What is a Benchmark?
Ordnance Survey Bench marks (BMs) are survey marks made by Ordnance Survey to record height above Ordnance Datum. If the exact height of one BM is known, the exact height of the next can be found by measuring the difference in heights, through a process of spirit levelling.
Most commonly, the BMs are found on buildings or other semi-permanent features. Although the main network is no longer being updated, the record is still in existence and the markers will remain until they are eventually destroyed by redevelopment or erosion.
Using the bench-marks.org.uk website, we can ascertain that levelling across the UK took place as follows:
- First primary levelling, England & Wales (1840-60). (184 lines)
- First primary levelling, Ireland (1839-43). (54 lines)
- First primary levelling, Scotland (1844-60). (108 lines)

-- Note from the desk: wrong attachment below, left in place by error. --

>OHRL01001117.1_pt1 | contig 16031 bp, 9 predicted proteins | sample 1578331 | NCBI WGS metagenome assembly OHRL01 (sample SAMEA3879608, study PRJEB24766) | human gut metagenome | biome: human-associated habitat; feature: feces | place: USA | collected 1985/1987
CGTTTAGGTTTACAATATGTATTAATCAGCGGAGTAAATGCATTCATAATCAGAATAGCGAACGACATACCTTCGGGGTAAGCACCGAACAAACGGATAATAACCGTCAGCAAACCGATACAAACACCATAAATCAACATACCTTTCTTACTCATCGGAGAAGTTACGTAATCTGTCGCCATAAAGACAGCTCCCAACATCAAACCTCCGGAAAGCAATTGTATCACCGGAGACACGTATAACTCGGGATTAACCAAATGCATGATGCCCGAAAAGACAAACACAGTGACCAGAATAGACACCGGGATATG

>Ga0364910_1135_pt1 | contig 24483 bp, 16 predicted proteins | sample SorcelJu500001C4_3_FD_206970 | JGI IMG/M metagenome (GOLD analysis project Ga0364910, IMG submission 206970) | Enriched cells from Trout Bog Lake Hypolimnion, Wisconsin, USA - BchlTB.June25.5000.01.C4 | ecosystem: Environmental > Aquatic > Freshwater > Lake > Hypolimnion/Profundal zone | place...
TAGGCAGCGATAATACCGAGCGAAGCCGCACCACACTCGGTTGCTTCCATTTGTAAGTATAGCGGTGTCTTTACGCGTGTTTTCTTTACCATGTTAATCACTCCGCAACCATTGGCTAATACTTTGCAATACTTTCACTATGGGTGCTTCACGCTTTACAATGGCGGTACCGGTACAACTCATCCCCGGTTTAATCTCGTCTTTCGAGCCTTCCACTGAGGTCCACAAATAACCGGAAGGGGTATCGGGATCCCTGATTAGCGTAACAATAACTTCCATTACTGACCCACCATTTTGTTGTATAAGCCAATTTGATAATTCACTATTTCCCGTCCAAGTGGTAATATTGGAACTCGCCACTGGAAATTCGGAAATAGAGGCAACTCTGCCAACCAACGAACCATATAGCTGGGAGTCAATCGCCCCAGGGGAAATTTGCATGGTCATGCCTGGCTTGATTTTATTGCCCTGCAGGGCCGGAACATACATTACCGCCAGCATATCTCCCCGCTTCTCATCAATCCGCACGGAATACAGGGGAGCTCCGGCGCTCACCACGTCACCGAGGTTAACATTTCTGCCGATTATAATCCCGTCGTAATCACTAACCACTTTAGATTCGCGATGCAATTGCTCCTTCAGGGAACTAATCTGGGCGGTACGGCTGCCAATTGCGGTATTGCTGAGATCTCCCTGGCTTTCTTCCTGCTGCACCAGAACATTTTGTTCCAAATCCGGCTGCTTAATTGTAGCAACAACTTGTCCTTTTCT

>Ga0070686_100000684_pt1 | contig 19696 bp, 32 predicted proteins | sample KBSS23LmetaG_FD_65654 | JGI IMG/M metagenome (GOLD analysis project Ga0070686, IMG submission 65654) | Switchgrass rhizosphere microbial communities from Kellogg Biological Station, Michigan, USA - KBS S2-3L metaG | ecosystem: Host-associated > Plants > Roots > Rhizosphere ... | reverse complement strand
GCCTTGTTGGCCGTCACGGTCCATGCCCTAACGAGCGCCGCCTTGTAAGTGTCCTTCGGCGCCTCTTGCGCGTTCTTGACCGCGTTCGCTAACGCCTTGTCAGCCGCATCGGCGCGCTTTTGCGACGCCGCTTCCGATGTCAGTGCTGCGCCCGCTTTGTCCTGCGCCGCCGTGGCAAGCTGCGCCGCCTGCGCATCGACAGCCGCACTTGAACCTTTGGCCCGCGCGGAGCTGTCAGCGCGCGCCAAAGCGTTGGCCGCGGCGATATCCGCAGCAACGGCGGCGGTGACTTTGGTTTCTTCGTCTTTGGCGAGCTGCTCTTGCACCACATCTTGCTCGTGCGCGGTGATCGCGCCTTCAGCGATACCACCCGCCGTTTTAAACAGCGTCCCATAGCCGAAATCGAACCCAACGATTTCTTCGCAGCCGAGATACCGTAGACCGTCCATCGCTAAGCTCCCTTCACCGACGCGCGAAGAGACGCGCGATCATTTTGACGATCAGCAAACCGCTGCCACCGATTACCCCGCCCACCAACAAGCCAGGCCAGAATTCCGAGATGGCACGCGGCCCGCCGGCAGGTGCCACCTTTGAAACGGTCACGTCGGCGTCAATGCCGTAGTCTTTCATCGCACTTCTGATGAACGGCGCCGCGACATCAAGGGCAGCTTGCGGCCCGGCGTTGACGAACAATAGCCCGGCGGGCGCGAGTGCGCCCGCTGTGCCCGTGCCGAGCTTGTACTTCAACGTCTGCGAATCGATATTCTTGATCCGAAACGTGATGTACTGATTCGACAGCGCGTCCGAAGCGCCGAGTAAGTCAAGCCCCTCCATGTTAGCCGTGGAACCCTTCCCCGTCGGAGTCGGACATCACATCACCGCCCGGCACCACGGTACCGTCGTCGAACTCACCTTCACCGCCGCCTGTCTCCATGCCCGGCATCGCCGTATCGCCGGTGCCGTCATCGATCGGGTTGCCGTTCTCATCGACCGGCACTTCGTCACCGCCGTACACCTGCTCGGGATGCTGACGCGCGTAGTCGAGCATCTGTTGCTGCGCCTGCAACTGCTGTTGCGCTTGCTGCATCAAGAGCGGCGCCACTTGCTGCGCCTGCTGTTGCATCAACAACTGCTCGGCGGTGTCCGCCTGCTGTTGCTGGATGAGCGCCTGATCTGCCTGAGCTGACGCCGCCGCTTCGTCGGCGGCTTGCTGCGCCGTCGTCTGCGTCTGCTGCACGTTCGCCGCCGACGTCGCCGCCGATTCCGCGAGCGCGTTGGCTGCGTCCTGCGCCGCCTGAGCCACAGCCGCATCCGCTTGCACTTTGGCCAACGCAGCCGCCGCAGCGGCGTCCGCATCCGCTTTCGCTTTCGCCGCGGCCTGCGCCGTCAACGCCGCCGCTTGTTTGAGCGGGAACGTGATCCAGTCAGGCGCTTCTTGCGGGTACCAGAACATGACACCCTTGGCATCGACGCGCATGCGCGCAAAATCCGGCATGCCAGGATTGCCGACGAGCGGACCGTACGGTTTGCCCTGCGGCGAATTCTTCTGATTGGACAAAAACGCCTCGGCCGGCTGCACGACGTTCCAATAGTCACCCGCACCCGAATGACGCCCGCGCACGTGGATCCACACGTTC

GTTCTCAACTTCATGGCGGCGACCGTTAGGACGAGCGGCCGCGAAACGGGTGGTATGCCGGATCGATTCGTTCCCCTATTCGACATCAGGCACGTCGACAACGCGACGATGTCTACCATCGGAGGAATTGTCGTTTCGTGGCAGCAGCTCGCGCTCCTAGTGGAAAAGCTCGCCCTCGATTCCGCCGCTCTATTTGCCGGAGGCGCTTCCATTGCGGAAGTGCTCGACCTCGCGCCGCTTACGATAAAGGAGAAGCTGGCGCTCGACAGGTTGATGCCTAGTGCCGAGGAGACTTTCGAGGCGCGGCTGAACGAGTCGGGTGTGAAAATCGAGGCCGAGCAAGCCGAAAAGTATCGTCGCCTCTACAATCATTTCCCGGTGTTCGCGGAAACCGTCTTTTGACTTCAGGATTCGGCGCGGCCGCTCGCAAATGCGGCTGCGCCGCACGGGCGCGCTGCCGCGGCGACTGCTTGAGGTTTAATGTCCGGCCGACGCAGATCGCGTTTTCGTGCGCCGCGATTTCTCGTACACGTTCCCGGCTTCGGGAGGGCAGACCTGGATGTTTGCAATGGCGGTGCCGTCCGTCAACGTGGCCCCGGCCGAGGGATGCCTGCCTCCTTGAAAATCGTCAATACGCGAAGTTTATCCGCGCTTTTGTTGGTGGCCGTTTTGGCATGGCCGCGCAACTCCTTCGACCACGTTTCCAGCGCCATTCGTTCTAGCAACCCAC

- Second geodetic levelling, England & Wales (1912-21). (118 lines)
- Second geodetic levelling, England & Wales (1946-51). (14 lines)
- Second geodetic levelling, Scotland (1936-52). (81 lines)
- Third geodetic levelling, England & Wales (1950-68). (169 lines)
- Third geodetic levelling, Scotland (1956-68). (90 lines)
- Re-levelling of Greater London (1931-34). (21 lines)
- Cyclic relevelling, England (1956 onward). (0 lines)
- Cyclic relevelling, Scotland (1959 onward). (0 lines)
- Geodetic Levelling of Gibraltar (1961). (1 line)
A series of further levelling took place, using small local benchmarks. There is no documentation for these other than on older maps. Majority of benchmarks in my database are lower order. I only add a benchmark into this database once I have searched and either found, or not found it. Those benchmarks which are higher order are denoted with their line level (1GL for example).